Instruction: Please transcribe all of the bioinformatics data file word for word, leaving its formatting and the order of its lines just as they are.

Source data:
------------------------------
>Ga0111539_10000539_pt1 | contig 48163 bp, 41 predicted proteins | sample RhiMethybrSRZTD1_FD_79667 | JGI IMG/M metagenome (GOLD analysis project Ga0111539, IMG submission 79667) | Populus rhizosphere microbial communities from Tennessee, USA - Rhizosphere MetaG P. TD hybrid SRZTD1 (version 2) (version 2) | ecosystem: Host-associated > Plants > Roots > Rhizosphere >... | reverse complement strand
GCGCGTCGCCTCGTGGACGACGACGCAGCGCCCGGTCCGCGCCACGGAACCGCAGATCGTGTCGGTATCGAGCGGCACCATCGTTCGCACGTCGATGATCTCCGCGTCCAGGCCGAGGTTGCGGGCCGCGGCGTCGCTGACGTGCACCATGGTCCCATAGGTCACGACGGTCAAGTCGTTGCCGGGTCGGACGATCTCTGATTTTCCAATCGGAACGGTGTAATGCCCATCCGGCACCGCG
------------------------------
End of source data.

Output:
>Ga0111539_10000539_pt1 | contig 48163 bp, 41 predicted proteins | sample RhiMethybrSRZTD1_FD_79667 | JGI IMG/M metagenome (GOLD analysis project Ga0111539, IMG submission 79667) | Populus rhizosphere microbial communities from Tennessee, USA - Rhizosphere MetaG P. TD hybrid SRZTD1 (version 2) (version 2) | ecosystem: Host-associated > Plants > Roots > Rhizosphere >... | reverse complement strand
GCGCGTCGCCTCGTGGACGACGACGCAGCGCCCGGTCCGCGCCACGGAACCGCAGATCGTGTCGGTATCGAGCGGCACCATCGTTCGCACGTCGATGATCTCCGCGTCCAGGCCGAGGTTGCGGGCCGCGGCGTCGCTGACGTGCACCATGGTCCCATAGGTCACGACGGTCAAGTCGTTGCCGGGTCGGACGATCTCTGATTTTCCAATCGGAACGGTGTAATGCCCATCCGGCACCGCG